There was a rather complicated system for ranking the nobles.  First in play was the actual title.  Dukes, Marquis and Counts were considered greater nobles, Barons and Signors lesser ones.   Next to be factored in was the existence and size of the noble’s land holding.  The larger the better – more land meant more taxes.  All Dukes, all Marquis (not counting Videssyn, the lone exception), some Counts and some Barons held land.  Some Counts and some Barons held title only and no land.  The Signors, who were lowest on the aristocratic totem pole, held titles only and never land.

Also coming into play was a noble’s origin story.  I’m not suggesting any nobles were bitten by radioactive spiders or exposed to cosmic rays during experimental moonshots.  I’m referring to the means by which they acquired their title.  The most respected nobles inherited theirs.  Below the noble born were those paying for the title with gold, a class including a host of nouveau-riche Barons and Signors.  Even among those buying their way into Tintammil, there was a pecking order, based on relative wealth and industry of choice.  Land owners, shipping magnates, and those with extensive mine holdings were held in the highest esteem.  Foreign merchants, like Signor’s Pelthane Orvandal’s grandfather were the least regarded.

Lastly, the noble’s villa, mansion or castle was a measure of his success and standing.  Every noble maintained a home in the capitol.  The oldest, wealthiest and most prominent had villas in Dynrael Quarter, near the imperial palace Gloryngael.  The lesser nobles, those with lineages not quite so pedigreed lived in walled villas dotting the Plaza of Golden Domes.  In fact, these villas were the source of the Plaza’s name, though by Hali’s time the paint on the domes was chipped and fading.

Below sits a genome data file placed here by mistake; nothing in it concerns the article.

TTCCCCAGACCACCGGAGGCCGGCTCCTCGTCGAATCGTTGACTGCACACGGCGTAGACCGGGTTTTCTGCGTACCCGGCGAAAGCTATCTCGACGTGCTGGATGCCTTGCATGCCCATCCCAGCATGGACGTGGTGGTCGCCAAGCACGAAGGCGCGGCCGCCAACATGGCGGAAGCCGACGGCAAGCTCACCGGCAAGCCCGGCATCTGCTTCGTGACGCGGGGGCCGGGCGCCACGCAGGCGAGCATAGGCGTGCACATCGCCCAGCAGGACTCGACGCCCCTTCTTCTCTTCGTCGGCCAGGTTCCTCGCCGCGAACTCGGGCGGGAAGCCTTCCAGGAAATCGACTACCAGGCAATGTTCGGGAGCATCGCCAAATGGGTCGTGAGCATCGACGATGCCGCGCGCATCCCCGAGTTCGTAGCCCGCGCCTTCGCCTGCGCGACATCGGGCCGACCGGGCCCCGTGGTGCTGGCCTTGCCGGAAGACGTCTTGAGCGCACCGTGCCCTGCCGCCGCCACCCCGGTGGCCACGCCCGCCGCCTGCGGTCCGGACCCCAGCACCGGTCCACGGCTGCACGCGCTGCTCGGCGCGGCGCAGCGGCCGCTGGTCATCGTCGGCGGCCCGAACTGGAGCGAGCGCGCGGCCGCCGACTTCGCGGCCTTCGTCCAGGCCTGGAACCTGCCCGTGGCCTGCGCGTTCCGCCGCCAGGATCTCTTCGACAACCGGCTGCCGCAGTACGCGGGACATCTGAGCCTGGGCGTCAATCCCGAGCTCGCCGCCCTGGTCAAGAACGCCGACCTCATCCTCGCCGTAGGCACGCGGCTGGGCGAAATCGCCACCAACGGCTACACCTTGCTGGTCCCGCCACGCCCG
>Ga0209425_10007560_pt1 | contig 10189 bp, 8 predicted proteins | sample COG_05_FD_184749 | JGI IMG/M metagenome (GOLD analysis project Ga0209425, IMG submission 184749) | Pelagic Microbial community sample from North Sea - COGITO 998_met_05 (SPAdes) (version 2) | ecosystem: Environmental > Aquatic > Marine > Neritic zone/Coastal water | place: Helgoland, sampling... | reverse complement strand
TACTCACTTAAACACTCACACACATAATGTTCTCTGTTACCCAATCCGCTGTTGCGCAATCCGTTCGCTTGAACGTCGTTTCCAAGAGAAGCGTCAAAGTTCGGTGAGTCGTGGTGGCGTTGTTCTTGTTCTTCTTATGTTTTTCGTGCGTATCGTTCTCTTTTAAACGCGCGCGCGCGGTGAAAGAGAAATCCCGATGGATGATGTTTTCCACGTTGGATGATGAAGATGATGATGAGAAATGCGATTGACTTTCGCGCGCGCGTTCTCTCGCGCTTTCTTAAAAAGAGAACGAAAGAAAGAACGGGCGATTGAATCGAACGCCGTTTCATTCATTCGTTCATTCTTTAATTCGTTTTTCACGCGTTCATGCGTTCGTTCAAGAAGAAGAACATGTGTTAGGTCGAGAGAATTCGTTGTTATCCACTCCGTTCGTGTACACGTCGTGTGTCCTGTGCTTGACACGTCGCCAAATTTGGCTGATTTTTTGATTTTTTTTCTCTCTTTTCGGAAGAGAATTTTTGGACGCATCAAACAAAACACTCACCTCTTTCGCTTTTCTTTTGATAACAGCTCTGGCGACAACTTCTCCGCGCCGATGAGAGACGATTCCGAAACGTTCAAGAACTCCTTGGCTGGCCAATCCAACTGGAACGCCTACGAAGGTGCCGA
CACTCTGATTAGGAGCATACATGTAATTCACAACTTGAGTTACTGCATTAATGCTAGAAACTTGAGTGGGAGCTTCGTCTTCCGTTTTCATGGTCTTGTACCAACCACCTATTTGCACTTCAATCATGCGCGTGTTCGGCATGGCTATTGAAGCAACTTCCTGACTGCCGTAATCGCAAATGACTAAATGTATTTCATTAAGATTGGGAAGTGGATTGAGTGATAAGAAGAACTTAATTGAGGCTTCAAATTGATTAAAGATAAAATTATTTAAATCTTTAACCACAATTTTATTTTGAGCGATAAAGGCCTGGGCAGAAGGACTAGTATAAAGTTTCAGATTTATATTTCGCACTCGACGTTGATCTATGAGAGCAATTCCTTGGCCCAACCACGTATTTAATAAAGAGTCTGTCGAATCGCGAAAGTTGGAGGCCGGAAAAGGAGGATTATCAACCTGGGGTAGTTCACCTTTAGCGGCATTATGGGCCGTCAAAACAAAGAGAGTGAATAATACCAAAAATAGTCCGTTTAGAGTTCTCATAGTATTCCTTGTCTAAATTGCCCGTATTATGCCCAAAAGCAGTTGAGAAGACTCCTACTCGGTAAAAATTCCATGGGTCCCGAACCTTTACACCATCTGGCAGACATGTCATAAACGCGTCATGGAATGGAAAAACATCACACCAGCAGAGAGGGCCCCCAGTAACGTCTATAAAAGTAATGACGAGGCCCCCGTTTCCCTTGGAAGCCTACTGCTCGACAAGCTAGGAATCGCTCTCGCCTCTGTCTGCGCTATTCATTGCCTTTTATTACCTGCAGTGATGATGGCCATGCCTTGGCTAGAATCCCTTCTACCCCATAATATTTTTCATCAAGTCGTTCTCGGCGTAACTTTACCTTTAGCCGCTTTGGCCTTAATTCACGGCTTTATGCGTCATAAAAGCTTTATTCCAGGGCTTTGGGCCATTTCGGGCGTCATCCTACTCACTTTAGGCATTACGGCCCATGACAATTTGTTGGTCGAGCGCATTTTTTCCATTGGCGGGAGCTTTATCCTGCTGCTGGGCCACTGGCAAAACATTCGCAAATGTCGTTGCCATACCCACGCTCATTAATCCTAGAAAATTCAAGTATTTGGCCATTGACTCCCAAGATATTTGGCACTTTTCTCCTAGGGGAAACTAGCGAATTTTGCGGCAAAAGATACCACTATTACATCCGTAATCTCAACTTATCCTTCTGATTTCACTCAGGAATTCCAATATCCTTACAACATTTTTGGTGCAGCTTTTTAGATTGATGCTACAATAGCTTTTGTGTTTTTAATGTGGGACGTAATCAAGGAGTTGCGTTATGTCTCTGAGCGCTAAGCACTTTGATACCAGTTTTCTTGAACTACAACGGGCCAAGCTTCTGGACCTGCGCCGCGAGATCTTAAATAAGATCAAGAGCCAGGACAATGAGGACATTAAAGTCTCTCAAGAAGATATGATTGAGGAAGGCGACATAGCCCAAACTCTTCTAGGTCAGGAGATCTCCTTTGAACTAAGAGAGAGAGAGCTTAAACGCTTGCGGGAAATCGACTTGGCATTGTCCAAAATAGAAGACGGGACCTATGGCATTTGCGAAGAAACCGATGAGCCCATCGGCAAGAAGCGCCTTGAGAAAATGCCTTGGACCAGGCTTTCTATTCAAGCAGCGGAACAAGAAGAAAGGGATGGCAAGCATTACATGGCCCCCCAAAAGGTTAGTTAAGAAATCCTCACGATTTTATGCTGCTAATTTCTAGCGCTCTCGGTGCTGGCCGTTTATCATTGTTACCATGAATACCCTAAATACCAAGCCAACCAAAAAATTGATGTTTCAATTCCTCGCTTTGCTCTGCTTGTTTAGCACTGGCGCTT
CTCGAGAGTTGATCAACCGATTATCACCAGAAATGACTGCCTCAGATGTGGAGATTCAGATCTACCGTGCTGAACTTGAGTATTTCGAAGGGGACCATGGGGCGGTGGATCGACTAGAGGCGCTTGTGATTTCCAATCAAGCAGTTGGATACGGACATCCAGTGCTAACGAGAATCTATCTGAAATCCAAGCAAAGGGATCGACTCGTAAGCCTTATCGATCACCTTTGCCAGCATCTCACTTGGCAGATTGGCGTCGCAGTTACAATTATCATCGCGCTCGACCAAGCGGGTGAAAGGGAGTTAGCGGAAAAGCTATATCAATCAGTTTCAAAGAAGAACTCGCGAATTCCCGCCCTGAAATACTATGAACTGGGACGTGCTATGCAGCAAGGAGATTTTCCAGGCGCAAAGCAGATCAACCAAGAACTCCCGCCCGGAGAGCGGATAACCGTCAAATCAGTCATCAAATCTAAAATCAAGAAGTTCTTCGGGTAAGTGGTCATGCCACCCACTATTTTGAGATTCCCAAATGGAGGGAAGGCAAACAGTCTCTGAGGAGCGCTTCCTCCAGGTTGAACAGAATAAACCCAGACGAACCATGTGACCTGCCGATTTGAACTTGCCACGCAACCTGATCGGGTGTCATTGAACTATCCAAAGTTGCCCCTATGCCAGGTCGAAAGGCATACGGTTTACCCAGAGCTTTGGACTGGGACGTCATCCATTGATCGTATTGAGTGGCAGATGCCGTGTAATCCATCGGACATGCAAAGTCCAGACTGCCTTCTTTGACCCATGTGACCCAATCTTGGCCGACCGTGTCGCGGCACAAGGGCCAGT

I might have given the impression that there were cast iron rules regarding noble standing, but it was a loose system with plenty of give and take.  The empire flourished for close to five thousand and that’s an awfully long time to maintain any status quo.  Compared to the history of nations, men’s memories are short-lived and that was especially true in Tintammil, where vast amounts of alcohol were consumed on a regular basis.   Buying a title didn’t sentence you and your descendants to generation after generation of second class treatment, nor was the right blood guarantee to centuries of favor.  Eventually, those with ancestor-purchased titles were accepted into the fold and counted the same as those inheriting their title, except for foreign born merchant nobles.  The sots in Tintammil found it impossible to overlook the high forehead of an Endiron, a prejudice Orvandal never forgave.  If you were Sangritharian born and bought your title, you could rest assured that your great-grandchildren, or great-great-great ones would enjoy all the rank and privilege as those nobles descending turning their nose up that first day you entered Tintammil.

When the God-Emperor exiled Hali, three noble houses stood head and shoulder above the others, at least in terms of ringleadership.  I hesitate to classify what Auberc, Barginali or Videssyn offered as true leadership – their motivations were entirely selfish, which in and of itself is reason enough to question it, but they were … let’s just say prominent and leave it at that.  In their day, Tintammil was as much circus spectacle as the Coliseum.